LITTLE ROCK — Arkansas' highest court Thursday upheld the state's lethal-injection law as constitutional, removing a major roadblock to resuming executions that have been effectively on hold in the state for nearly a decade.
The Arkansas Supreme Court, in a 4-3 decision, reversed Pulaski County Circuit Judge Wendell's Griffen's ruling that the 2013 law gave the state Correction Department too much leeway to decide what drugs to use and how they should be administered. Griffen had ruled in a lawsuit brought by nine death-row inmates.
"The delegation of authority contained within Act 139 is not unfettered and is bounded by reasonable guidelines from the Legislature," Justice Karen Baker wrote in the court's ruling. "Therefore we reverse the circuit court's conclusion that Act 139 is unconstitutional."
The law specified that the state kill inmates by using a barbiturate, but left it up to the state Department of Correction to decide which one to use.
Arkansas has 32 inmates on death row, but hasn't executed an inmate since 2005. Legal challenges and a shortage of drugs used in lethal injections have effectively put the death penalty on hold.
When executions could resume in Arkansas isn't clear. Each of the state's inmates is entitled to his own legal challenge, each on its own timetable, and federal agents seized Arkansas' drug supply in 2011 amid questions about the British supplier.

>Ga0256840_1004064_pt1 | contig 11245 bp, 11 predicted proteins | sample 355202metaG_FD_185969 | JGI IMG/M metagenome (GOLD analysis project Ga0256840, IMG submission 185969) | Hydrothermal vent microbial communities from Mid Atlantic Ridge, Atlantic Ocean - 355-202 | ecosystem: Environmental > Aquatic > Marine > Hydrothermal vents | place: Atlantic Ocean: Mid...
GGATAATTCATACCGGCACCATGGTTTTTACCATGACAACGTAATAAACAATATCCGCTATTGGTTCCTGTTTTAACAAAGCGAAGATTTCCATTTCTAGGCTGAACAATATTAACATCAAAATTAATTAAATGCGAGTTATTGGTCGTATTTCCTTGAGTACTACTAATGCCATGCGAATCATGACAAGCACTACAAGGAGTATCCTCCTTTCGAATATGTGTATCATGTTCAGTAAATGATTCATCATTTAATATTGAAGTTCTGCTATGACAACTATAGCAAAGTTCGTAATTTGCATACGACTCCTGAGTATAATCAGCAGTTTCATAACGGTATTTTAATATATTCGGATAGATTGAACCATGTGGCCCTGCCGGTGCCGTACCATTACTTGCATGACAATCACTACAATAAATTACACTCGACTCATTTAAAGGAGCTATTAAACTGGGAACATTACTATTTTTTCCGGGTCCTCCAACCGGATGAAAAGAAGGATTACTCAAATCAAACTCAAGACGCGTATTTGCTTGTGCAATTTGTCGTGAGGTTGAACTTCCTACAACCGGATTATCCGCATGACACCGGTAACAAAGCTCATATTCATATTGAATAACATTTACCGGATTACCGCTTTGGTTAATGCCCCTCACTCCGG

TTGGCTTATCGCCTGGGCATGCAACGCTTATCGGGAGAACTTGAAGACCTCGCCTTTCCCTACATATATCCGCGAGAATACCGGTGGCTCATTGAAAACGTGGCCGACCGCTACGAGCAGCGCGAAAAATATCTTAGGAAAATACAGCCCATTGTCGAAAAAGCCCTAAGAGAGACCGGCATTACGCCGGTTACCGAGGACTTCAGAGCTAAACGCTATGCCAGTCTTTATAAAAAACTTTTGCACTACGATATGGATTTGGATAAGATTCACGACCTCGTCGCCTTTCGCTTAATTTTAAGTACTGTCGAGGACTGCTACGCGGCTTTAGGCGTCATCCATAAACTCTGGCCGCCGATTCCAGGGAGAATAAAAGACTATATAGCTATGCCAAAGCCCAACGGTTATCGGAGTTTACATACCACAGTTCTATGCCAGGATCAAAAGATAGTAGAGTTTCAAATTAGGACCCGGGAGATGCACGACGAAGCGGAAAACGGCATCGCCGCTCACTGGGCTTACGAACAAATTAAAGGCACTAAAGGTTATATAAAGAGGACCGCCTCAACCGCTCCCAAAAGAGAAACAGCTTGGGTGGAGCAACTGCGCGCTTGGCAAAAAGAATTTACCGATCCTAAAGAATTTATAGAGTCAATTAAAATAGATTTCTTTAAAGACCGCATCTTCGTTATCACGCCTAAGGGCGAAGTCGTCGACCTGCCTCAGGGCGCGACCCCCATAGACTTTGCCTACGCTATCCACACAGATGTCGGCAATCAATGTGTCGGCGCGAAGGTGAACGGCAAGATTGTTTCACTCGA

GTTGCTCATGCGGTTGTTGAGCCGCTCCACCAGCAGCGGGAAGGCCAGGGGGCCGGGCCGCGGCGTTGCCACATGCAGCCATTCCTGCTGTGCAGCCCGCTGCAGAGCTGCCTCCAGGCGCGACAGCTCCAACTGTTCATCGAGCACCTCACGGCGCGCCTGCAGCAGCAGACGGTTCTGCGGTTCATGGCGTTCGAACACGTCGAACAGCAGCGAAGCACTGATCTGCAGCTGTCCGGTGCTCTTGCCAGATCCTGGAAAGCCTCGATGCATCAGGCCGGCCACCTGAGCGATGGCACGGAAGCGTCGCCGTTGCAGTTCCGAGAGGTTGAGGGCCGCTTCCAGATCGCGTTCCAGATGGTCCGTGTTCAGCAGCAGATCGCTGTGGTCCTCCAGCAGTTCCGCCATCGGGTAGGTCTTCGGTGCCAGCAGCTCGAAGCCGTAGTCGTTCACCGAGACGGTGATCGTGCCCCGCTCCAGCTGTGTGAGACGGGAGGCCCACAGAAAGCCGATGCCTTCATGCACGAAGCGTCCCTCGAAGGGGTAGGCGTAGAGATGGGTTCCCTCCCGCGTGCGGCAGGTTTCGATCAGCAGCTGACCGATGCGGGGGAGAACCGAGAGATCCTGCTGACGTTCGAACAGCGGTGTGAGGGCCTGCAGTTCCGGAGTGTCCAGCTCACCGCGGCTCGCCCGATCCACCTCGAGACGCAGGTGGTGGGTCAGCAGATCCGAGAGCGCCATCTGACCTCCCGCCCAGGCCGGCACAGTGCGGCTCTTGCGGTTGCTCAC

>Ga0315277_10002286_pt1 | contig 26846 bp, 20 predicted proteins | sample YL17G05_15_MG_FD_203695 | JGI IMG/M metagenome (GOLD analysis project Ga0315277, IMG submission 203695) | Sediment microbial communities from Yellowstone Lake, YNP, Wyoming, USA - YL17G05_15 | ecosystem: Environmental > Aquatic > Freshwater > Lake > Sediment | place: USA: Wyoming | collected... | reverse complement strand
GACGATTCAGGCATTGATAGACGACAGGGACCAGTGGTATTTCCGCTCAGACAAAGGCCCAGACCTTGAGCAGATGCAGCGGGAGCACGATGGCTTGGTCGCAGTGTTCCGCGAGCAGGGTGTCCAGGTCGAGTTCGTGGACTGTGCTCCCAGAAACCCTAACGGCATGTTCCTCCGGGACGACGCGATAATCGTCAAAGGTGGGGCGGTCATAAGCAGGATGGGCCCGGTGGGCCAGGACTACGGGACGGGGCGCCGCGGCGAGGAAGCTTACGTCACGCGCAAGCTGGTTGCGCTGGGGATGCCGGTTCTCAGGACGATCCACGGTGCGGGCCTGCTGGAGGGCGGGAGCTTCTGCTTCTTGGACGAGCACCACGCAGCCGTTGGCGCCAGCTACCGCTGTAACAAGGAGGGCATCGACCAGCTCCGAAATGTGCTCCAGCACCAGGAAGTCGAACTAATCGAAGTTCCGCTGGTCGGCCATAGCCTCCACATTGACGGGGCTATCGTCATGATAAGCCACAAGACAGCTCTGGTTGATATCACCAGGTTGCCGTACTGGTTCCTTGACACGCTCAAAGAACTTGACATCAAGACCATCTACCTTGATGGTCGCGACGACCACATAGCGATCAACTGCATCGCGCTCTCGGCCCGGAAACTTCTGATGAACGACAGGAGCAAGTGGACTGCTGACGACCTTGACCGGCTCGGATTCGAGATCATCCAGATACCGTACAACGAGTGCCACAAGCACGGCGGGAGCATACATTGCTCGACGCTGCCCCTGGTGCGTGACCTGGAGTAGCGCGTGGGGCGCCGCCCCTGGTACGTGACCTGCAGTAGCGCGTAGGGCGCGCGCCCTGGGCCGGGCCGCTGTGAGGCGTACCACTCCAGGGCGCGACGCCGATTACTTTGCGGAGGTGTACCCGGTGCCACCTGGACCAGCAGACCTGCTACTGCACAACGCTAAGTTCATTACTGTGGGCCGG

Lawyers for inmates subsequently suggested using the seizure medication phenobarbital. Arkansas agreed, but by December 2013 said it would rewrite its protocol altogether. Movement was largely on hold while the inmates' challenge was tied up in court throughout 2014.
The last inmate executed was Eric Nance, who was put to death for killing and attempting to rape a Malvern teenager. An attorney for the inmates declined comment, and Attorney General Leslie Rutledge's office was reviewing the ruling and would put out a statement later.
The Legislature rewrote the state's lethal-injection law a year after the state Supreme Court struck down an earlier version of the law, also on grounds that legislators gave too much discretion to the Correction Department.
In a dissenting opinion, three justices said the Legislature delegated its authority to another branch of government by not specifying which type of barbiturate should be used in execution.
"As it now stands, the [Arkansas Department of Correction], not the General Assembly, will decide fundamental questions regarding how a sentence of death will be carried out," Justice Robin Wynne wrote in the dissenting opinion.
Justices upheld the part of Griffen's decision in which he rejected the inmates' argument that they couldn't be executed under the 2013 law because it wasn't in force at the time of their crimes.
The latest decision comes as lawmakers near the end of a legislative session that's been marked by renewed debate over the death penalty. A Senate panel last month endorsed a proposal to abolish the death penalty, but the proposal has yet to go before the full Senate, where it's unlikely to pass.
A lawmaker whose 12-year-old daughter was murdered by a man now on death row, meanwhile, has proposed using firing squads for executions.
Read Friday's Arkansas Democrat-Gazette for full details.